PHOENIX (AP) -- Jodi Arias' death penalty trial was delayed briefly Thursday over prosecution objections to a defense expert witness called to help explain the defendant's memory lapses from the day she says she killed her lover in self-defense.
Arias is charged with first-degree murder in the June 2008 death of Travis Alexander in his suburban Phoenix home. Authorities say she planned the attack in a jealous rage. Arias initially told authorities she had nothing to do with the killing then blamed it on masked intruders. Two years after her arrest, she settled on self-defense.
Arias testified for 18 days over nearly six weeks during which she described her abusive childhood, cheating boyfriends, dead-end jobs, a shocking sexual relationship with the victim and her contention that Alexander had grown physically abusive in the months leading to his death, once even choking her into unconsciousness.
She says she recalls little from the day of the attack.
Defense attorneys planned Thursday to call psychologist Richard Samuels as an expert witness to help explain why Arias has memory gaps, but prosecutor Juan Martinez objected before the judge called a recess to allow both sides time to review his testimony.
Samuels, an Arizona-based expert whose website says he specializes in "sexually violent perpetrator evaluations, psychosexual risk assessments, sexual harassment and gender discrimination matters," planned to use a PowerPoint presentation about brain function, among other things, to explain Arias' memory lapses from the day of the killing.
"Samuels is a psychologist, not a medical doctor," Martinez told the judge Thursday.
Defense attorney Jennifer Willmott countered that Arias is "in complete denial about what happened" and Samuels has the expertise to explain for jurors "why that might happen."
Alexander suffered nearly 30 knife wounds, was shot in the head and had his throat slit before Arias dragged his body into his shower.
Arias has said she recalls Alexander attacking her in a fury. She says she ran into his closet to retrieve a gun he kept on a shelf and fired in self-defense, but has no memory of stabbing him repeatedly.
She has acknowledged trying to clean the scene of the killing, dumping the gun in the desert and leaving the victim a voicemail on his cellphone hours later in an attempt to avoid suspicion. She says she was too scared and ashamed to tell the truth.
Arias' grandparents had reported a .25-caliber handgun stolen from their Northern California home about a week before Alexander's death - the same caliber used to shoot him - but Arias says she didn't take it. Authorities believe she brought it with her.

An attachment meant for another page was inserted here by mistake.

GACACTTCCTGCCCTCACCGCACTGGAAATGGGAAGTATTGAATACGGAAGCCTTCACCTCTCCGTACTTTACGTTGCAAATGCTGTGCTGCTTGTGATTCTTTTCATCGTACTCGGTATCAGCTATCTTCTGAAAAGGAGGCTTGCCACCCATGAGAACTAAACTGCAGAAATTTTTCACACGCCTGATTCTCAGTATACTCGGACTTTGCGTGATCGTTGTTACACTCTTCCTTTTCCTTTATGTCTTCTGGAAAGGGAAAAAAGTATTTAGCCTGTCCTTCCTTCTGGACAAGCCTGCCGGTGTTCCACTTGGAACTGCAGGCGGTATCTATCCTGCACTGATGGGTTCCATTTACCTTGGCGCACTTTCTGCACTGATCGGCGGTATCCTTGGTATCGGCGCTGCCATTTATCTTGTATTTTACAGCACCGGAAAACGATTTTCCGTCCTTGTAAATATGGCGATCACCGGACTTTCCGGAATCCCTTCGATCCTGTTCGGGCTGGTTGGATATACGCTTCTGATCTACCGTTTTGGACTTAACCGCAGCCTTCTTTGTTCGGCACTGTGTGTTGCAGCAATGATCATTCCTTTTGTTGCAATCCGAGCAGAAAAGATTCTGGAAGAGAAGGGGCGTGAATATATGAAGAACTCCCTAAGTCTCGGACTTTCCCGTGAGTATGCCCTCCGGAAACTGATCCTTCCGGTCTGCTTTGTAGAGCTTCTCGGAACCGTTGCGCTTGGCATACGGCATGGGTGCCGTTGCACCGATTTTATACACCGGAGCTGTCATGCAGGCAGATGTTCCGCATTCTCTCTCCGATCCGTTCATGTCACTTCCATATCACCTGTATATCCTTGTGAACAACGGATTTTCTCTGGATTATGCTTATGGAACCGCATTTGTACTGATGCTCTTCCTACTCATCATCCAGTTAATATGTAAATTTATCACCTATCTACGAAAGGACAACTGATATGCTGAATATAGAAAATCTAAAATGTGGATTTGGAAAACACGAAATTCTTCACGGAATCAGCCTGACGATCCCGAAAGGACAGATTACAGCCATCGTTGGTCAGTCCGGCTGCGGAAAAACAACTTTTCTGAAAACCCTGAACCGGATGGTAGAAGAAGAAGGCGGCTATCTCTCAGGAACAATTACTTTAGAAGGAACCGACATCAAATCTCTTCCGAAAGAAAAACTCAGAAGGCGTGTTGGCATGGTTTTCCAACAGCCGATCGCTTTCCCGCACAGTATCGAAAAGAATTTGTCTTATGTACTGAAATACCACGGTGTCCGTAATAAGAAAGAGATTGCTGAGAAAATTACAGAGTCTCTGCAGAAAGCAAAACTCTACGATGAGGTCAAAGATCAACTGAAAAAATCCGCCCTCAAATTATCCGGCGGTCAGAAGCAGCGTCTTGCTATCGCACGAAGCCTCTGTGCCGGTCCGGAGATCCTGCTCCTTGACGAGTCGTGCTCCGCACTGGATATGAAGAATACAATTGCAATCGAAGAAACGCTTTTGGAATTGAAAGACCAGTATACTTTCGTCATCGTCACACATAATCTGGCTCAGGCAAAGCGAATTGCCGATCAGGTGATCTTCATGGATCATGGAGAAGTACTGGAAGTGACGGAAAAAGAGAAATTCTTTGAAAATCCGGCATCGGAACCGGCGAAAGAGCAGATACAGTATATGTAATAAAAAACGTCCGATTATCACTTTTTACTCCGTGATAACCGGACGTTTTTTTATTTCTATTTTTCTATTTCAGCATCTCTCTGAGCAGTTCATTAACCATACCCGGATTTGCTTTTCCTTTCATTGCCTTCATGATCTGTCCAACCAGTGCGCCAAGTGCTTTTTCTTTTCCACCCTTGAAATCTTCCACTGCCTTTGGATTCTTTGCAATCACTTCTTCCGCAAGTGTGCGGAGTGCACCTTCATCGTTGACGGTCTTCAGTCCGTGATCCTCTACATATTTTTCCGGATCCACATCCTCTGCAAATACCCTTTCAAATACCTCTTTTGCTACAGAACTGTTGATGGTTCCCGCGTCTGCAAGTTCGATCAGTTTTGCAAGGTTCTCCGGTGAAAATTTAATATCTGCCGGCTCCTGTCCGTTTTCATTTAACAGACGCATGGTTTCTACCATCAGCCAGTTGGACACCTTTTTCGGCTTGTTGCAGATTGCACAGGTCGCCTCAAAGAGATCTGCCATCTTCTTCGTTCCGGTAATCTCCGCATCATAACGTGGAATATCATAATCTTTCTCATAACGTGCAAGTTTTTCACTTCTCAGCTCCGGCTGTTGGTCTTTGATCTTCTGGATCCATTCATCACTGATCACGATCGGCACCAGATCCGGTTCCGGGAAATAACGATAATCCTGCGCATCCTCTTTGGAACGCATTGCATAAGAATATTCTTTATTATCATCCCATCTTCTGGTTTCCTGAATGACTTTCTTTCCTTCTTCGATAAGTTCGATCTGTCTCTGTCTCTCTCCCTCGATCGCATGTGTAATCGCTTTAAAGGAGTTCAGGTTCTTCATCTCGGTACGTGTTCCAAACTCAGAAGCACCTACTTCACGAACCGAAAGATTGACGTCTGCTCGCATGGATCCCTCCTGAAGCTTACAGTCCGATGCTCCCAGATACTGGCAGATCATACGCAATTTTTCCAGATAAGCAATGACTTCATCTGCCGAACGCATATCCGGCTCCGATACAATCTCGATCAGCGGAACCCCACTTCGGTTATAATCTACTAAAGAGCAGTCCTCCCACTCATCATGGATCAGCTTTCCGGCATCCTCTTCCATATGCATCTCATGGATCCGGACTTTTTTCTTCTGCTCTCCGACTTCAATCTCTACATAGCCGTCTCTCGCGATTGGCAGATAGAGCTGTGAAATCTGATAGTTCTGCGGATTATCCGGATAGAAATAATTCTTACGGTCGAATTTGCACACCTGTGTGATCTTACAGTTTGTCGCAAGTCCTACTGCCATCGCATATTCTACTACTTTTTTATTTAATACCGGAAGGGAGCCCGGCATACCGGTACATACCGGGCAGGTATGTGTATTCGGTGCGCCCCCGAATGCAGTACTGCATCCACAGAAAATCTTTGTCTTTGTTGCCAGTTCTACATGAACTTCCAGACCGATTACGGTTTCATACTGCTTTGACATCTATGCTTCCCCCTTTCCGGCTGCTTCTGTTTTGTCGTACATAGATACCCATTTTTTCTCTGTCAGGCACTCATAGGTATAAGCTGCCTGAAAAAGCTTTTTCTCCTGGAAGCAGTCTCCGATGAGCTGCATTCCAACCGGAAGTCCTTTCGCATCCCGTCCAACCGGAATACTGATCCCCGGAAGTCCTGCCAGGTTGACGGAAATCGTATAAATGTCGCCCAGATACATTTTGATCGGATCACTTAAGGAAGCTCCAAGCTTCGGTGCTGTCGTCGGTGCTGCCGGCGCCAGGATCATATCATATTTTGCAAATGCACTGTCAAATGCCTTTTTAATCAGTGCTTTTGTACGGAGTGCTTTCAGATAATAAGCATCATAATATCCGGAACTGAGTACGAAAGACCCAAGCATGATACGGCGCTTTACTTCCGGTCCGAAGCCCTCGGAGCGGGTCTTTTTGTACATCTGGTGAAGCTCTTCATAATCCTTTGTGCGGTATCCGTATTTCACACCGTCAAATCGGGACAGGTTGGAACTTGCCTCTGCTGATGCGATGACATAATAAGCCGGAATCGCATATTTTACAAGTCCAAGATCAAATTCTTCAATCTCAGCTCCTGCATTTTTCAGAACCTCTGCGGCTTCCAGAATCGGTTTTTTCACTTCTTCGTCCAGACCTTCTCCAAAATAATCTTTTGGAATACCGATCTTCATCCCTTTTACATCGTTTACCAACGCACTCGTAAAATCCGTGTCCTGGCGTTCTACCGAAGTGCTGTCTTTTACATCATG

Since the trial began, none of Arias' allegations of Alexander's violence, that he owned a gun or had sexual desires for young boys has been corroborated by witnesses or evidence. She has acknowledged lying repeatedly but insists she is telling the truth now.
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3TV's Mike Watkiss has been watching the trial since the beginning.
"I think if they're making book on this in Vegas right now, odds are pretty good that Jodi Arias is going to get the death penalty," he said Thursday morning. "The state walked in with a rock-solid case.
"I think the one salvation, hope Jodi Arias has is that there might be one or two jurors who end up disliking [prosecutor] Juan Martinez more than they dislike her," he continued. "And that's the only thing that's going to save her .... I think that most jurors have decided that Miss Arias is very guilty ...."
The question is to what degree. The verdict must be unanimous, so it will only take one juror to give the defense what it's looking for.
With Arias' life on the line, the trial has been more about simply facts and evidence. There's also the courtroom drama.
"This bizarre interaction between the prosecutor and Miss Arias has really become the dominant feature in this trial," Watkiss said. "It's such a strange trial."
The question here isn't not whether Arias killed Alexander. She has already admitted to that. The question is was it premeditated or self defense. A conviction on first-degree murder could land Arias on Arizona's death row. A conviction on the lesser charge of second-degree murder, which does not require premeditation, would mean more than 20 years in prison.
Click the video at the top of the page to watch the rest of Watkiss' commentary on the trial that has captivated the entire country.